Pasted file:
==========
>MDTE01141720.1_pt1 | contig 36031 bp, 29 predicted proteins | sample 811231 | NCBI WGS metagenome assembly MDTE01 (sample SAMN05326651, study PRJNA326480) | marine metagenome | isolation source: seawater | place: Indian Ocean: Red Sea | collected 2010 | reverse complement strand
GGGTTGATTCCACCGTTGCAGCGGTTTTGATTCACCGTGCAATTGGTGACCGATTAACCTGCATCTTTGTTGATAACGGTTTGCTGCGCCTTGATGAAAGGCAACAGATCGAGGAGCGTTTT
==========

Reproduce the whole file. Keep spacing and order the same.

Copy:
>MDTE01141720.1_pt1 | contig 36031 bp, 29 predicted proteins | sample 811231 | NCBI WGS metagenome assembly MDTE01 (sample SAMN05326651, study PRJNA326480) | marine metagenome | isolation source: seawater | place: Indian Ocean: Red Sea | collected 2010 | reverse complement strand
GGGTTGATTCCACCGTTGCAGCGGTTTTGATTCACCGTGCAATTGGTGACCGATTAACCTGCATCTTTGTTGATAACGGTTTGCTGCGCCTTGATGAAAGGCAACAGATCGAGGAGCGTTTT